12. Dawn Meadows August 12, 2016 at 12:56 pm

    That is a wonderful testimony and I am so happy for you to beat cancer, addiction and alcohol. It was very brave of you to share. You are so right about the VA, there is more negative information passed than positive about the healthcare the VA provides but in my experience they are caring, concerned, spot-on with diagnosis, and you can tell the employees love what they do and it shows. My best to your family.

  13. TERRY NARDONE August 12, 2016 at 12:42 pm

    THIS IS TERRY. GO GET UM WAYNE AND KEEP ON TRUCKIN. TAKE WHAT YOU HAVE LEARNED AND START A RAP GROUP OR SOMETHING.MAYBE YOU SHOULD GO TO A SCHOOL OR TWO AND TRY SPEAKING.
    BYE BYE
    I AM A 100% DISABLED VIETNAM COMBAT VETERAN.

  14. Michael Hines August 12, 2016 at 11:24 am

    This is bs the VA is full of xxit in every experience I have had even caught the rating vets illegally and not following the laws that they are governed by.

  15. xavier jackson August 12, 2016 at 10:32 am

    Continued,but I am fighting to the best I can’t get the right person to reach out,I have the emails to prove the negilence,but like I say the Charlie Norwood Vamp took me off death row!!!I luv them I just hope my claim settles before I die!!and thank you hud vash,,you are a life saver Xavier Jackson 82nd airborne veteran

  16. xavier jackson August 12, 2016 at 10:27 am

    Well you are lucky,I am sitting here with lukemi,chronic pain,schizo affective disorder,tinnitus,perhipal nerve damage, and the condition get worse because my primary care denied my fee based chemo,because he didn’t know protocol and apologize after my counts reach blast 300,000 yes near organ failure that was at the Carl Vinson VA,,Thank god for the Charlie Norwood VA for saving my life,also yclaims adjuster agreed with disability but wouldn’t connect well airborne,generator mechanic/infantryman/motor pool she,and active jump status52do10 ,that’s enough noise,and the water from camp lejune during of forces training,and they wonder why I attempted suicide ,hoorah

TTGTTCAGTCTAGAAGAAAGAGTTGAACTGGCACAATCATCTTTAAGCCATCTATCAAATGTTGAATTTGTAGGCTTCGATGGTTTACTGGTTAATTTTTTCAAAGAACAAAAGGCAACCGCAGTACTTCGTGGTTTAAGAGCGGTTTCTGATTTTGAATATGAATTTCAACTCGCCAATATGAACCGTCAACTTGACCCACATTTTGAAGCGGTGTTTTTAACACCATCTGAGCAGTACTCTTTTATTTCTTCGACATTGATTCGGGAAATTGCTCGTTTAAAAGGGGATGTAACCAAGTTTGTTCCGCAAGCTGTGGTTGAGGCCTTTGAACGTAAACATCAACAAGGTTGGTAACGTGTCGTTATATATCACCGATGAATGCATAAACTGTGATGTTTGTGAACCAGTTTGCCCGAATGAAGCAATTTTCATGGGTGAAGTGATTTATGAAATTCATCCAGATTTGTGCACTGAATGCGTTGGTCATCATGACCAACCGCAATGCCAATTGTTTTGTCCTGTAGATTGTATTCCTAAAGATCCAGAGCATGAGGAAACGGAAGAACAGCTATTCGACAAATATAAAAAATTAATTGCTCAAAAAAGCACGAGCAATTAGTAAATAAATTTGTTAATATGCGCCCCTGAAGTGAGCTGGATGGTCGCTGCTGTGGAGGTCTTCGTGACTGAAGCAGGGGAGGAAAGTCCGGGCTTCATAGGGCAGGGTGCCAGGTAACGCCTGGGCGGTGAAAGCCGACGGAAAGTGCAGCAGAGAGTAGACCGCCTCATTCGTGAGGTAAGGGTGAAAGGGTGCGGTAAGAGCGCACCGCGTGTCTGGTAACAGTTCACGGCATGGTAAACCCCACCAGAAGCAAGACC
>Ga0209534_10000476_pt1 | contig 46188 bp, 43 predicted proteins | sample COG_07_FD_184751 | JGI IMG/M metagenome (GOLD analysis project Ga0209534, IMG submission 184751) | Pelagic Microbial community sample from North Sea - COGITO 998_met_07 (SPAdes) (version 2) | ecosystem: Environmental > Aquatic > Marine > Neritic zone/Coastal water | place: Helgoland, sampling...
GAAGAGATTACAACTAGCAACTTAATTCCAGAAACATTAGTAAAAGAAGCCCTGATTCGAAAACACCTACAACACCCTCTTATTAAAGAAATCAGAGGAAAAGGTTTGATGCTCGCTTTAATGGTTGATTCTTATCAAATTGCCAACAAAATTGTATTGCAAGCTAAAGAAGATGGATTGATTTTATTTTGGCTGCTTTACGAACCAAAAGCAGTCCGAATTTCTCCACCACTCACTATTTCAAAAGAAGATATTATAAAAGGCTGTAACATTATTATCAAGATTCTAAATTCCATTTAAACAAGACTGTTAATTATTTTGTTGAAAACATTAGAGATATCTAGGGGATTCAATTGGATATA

17. Lisa Louis-Howell August 12, 2016 at 10:22 am

    Way to go my Charleston, SC colleagues. It takes one at a time and VA will rise up for the men and women that gave more of themselves for the sake of our great nation!

  18. thomas gomez sr August 11, 2016 at 8:49 pm

    im glad for you my brother. and your right. the media has nothing good to say about the va! i wish we could show the world how good the va is to us! we are the best treated veterans in the world!and your right the va has some problems. but if the media would look at the volume of veterans they handle. they would understand. no one or nothing in this world is perfect but the va strives to be. and to me they are.glad your doing well.im proud of any soldier that can pull himself up. good luck.

  19. The Ralph H. Johnson VA Medical Center in Charleston, SC is honored to serve Mr. Moore and all the Veterans in the Charleston area and surrounding cities and counties.

Comments are closed.